Sunday, November 11, 2018

The Girl from the Golden Horn

My friend Jen nominated a book I was unfamiliar with for our Istanbook feminist book club, and it became my biggest guilty pleasure read of the year. 

The Girl from the Golden Horn, by Kurban Said, is a novel relatively unknown to most. It had been published in the 1930s and translated from the German. Truly, there are about two reviews of it online. We didn't have to blow dust off our Kindles obviously to read it, but if this book is sitting in libraries somewhere, I suggest it isn't getting its due. That's a shame, as it has much cross-cultural discernment to share with today's reader.

Are there so many novels that feature young female Ottoman intellectuals? I haven't run across another. The protaganist in this book, despite living in Berlin as an exile from her failed Ottoman Empire, had kept her identity and way of thinking as an Eastern woman intact, no easy thing in decadent European society of Berlin and Austria. The book follows her as she pursues her destiny, with agency. 
is this the exact perfect spot
on Istanbul's Golden Horn
to hold our book discussion
of Kurban Said's book,
The Girl from the Golden Horn?
I think it will do, what do you think?

Who had the best view of the Golden Horn
on book discussion day?
Us or the sailboat?
What a magnificent expat experience!
We felt lucky to experience the setting, 
each other's company,
and the book all together.

Just as it would take a unique writer to portray both Ottoman society and Vienesse society so intimately in this book, we felt unique as readers reading a book we felt would be lost on, for example, most American readers back home. 

Jen had been posted to Vienna before she was posted to Istanbul, so you can imagine all of the insight she brought to this discussion from both societies. We had a great exchange of ideas. With three women from the West, and two from the East, there was a perfect number for a fascinating discussion. And here I will stop in my description -- so you get the same joy from the book as I did, knowing nothing about what would happen as I read.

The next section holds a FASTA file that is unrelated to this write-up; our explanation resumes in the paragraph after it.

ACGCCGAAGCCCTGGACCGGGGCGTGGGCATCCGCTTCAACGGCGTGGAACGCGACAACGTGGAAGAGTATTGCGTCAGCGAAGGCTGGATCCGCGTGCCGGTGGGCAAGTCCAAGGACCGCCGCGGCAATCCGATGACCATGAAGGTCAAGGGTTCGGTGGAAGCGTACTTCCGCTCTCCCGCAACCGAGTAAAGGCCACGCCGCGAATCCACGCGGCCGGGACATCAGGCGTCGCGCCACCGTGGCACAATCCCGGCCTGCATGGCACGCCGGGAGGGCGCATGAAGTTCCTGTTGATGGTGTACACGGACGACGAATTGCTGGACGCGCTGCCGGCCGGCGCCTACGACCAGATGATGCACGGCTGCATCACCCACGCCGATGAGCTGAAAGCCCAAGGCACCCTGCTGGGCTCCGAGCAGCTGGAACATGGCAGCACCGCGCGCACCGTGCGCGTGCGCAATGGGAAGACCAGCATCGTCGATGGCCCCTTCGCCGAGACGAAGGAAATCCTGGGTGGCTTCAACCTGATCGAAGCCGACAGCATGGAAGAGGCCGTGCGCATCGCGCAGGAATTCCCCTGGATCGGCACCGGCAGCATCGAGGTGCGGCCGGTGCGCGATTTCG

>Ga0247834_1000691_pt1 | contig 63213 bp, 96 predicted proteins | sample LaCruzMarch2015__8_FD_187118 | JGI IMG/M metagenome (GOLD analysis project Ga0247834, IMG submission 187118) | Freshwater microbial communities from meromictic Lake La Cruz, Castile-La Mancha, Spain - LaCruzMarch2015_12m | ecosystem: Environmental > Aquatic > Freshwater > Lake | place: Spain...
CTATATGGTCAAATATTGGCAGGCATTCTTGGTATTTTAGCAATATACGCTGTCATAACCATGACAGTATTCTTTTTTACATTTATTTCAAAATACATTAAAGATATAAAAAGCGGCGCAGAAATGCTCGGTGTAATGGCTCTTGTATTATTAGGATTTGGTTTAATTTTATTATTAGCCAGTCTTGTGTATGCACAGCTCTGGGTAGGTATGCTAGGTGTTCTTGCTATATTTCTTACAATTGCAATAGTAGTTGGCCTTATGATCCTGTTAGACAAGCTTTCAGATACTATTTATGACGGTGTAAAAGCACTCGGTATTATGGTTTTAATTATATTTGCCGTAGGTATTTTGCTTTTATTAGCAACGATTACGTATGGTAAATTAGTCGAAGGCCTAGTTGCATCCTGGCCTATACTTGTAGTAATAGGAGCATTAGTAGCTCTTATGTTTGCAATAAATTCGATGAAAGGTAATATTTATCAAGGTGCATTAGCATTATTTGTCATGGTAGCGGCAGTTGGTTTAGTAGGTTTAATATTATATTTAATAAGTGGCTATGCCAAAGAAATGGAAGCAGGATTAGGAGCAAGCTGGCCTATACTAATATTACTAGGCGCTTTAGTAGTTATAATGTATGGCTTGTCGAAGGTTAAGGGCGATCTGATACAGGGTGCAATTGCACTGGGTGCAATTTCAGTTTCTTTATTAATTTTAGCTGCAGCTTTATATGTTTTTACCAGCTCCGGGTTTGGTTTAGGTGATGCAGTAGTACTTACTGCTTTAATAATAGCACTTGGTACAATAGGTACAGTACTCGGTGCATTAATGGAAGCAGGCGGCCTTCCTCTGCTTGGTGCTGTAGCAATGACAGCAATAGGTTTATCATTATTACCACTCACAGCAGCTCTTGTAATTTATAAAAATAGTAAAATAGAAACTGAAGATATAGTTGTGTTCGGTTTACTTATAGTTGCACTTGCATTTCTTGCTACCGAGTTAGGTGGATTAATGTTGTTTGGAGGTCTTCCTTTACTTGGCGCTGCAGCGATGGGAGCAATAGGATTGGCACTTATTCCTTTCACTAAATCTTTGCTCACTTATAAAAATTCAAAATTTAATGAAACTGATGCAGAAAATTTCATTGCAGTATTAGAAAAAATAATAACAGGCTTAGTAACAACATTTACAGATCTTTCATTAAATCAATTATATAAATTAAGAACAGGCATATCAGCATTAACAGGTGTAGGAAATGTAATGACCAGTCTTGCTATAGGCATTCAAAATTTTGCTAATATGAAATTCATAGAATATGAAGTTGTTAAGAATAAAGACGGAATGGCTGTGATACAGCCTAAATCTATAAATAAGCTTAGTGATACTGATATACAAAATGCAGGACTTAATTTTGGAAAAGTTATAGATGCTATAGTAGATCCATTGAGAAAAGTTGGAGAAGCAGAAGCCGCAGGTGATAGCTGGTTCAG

Where is the female movie director from the East who will bring the heroine Asiadeh Anbara's story to the big screen? It's so cinematic!

Wednesday, October 24, 2018

Celebrating the City of Joy

My City of Joy movie posse,
Ladies from Global Minds and Istanbook book clubs
here in Istanbul

What a powerful evening last night was! Eight of us assembled for our film screening of The City of Joy, celebrating the work of the new Nobel Peace Prize winner, Dr. Denis Mukwege. He cares for women in the Congo who are victims of sexual violence that has occurred in pursuit of mineral wealth for famous global corporations. Also featured in the film were Congolese humanitarian leader Christine Schuler Deschryver and fundraiser/playwright Eve Ensler.

The City of Joy Movie Documentary Trailer